Why is food the main human pleasure
We all want the nicer things in our life. That’s the way we’re set up. Every one of us has a hedonist inside. As well as, believe it or not, the desire to be beloved and cared one for, the need for physical contact, the general desire for more money and finer things in life, and, like it or not, the fixation with eating, all originate from such a hedonistic nature. We want all of those things since they make us happy.
Food was always important to people, but during the last 50 years or so, we’ve seen the food business change and evolve to meet not only our requirements, and moreover our hedonistic drive for pleasure. Now we’d delve a little deeper into the physics of food enjoyment and how our brain absorbs it.
Satiety make us happy
To be clear, satiety is a sensation that we experience while eating. Satiety, on the other hand, occurs after we’ve done eating. It’s that sensation that keeps us from binge-eating. It’s the sensation of being stuffed. Since the beginning of time, humans have had an evolutionary urge to seek out food and achieve satisfaction. So, in addition to nourishing our bodies to survive, we are also gratifying our impulses, which gives us pleasure.
Hunger directs us to pleasure
This is among the most common forms of how food pleasures our brain. You’re hungry, and you want a meal, so you go out and grab it. On a very fundamental level, just the process of acquiring what you want would be enough to offer satisfaction.
It’s important to see what we eat
First and first, it’s critical to recognize that eating enjoyment is experienced via all of our senses, not just taste. And it’s not only about satiating the hunger that gives us pleasure from food. We use all of our senses to digest food. We also learn rapidly, so we tend to link nice-looking items with being tasty. There were reasons you start salivating if you see delectable food, even if you haven’t had it yet. When it comes to eating, sight is vital, and it also gives us pleasure. That’s probably why culinary blogging is so popular, and why fast food businesses feature food photos on their menus.
The most crucial aspect is a smell
When it comes to getting pleasure from eating, the smell is quite important. The smell is a more complicated tool than sight for determining what something will flavor like. We’ve known how to smell savory foods, how to smell spicy foods, and how to smell fresh foods. Because when you smell fatty foods, for example, and anticipate how it tastes, and then verify it when you consume it, your brain sees it as pleasant as well, since you’ve fulfilled your curiosity.
Texture & Taste
It turns out that flavor and texture don’t necessarily go along. For instance, you may enjoy the flavor of oats but dislike the texture, so you prefer to blend them and cook them like the youngsters on TikTok. So this is your brain attempting to get the most pleasure out of the meal you’re eating. You could consume it as is, however, our brains are wired for enjoyment, so you’re store recipes and use them to get that pleasant texture.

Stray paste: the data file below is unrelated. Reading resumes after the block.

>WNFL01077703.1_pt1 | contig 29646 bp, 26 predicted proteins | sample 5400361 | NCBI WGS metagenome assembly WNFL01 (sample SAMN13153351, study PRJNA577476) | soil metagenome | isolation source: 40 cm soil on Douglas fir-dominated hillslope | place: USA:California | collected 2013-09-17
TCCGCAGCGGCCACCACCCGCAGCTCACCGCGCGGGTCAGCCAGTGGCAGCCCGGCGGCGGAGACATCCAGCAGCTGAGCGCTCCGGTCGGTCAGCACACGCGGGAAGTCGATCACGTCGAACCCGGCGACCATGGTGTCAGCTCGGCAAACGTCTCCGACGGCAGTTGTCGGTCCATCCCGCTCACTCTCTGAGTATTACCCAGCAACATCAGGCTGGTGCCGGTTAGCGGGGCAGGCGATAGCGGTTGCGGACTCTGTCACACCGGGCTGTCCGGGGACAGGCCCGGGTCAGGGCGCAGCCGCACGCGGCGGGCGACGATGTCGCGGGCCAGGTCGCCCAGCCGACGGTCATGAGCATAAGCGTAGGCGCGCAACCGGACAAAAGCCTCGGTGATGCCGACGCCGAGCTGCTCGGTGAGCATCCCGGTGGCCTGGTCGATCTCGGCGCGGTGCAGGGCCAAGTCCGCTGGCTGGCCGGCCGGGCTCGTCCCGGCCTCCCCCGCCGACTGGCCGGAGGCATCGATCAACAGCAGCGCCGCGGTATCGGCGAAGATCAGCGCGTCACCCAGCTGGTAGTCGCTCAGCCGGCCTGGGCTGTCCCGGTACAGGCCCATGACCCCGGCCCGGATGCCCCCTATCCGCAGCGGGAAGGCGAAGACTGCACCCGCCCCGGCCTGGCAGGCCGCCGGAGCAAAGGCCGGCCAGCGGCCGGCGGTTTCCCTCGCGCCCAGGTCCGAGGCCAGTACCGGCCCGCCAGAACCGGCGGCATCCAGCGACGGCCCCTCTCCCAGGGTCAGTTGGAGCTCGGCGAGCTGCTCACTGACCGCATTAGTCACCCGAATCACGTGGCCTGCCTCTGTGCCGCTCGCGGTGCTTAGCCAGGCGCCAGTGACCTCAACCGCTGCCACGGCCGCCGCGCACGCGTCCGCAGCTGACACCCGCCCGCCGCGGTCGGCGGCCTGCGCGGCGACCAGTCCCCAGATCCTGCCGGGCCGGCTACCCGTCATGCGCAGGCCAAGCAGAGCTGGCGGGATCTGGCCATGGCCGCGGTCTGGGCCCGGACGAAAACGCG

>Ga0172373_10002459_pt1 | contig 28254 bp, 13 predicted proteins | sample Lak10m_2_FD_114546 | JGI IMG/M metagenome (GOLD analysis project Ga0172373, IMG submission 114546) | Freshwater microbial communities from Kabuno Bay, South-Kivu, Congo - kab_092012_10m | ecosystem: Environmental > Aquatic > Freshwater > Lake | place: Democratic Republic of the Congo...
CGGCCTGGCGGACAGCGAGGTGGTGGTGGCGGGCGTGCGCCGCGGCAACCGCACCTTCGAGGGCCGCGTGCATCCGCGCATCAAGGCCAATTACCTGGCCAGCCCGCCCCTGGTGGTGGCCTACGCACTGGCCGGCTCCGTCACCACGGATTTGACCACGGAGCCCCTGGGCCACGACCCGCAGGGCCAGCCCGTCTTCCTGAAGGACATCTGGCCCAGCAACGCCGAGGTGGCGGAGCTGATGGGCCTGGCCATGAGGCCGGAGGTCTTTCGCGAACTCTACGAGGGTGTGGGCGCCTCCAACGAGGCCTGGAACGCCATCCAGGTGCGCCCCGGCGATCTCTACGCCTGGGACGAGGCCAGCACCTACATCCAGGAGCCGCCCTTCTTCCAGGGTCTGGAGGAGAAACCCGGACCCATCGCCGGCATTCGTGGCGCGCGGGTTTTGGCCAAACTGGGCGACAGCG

The Digestive System Has a Major Impact
Our bodies are extremely complicated, and our minds are much more so. Let’s take a look at the processes that lead up to that familiar sense of hunger. You believe you’ve just grown hungry, but who is it that delivers the signal? Is our brain the one that decides when it’s time to eat and what to consume? Your gut system is often the first to alert you to hunger. When the walls of the small intestine detect that the meal has been digested, they transmit a signal that they are hungry again.
Nutrient-dense meals are what we yearn for
There’s a reason why so many people prefer unhealthy food over salads. Formerly, finding food was challenging at times, so it was in our best interests to consume something that would satisfy us and keep us full for extended periods of time. That was the most enjoyable part for us. The only difficulty we have is that we don’t have to worry about finding food since it’s around, so we just take the quickest path to pleasure, which in the context of organic food isn’t the greatest and the healthiest for us.
Behaviors that have been learned by our brain
We learn how to acquire pleasure from eating since our brain is fundamentally a pleasure-seeking mechanism. It’s difficult to convince oneself not to drink coke and consume some sweets all the time after you’ve learned that they’re pleasurable. They are really more fulfilling than a handful of nuts or a salad. The way the brain interprets joy has nothing to do about the nutritional value of the meal. It just seeks pleasure and fulfillment.
The food business, in general, is investing significantly into figuring out how to attract more consumers, how to fulfill our pleasure-seeking minds, and how to create food so appealing that you can’t help but eat it. But there’s another side to the story. Learning more about the complex link between eating and enjoyment can also help us create foods that provide us with the joy we all want while without adding to the world’s obesity epidemic.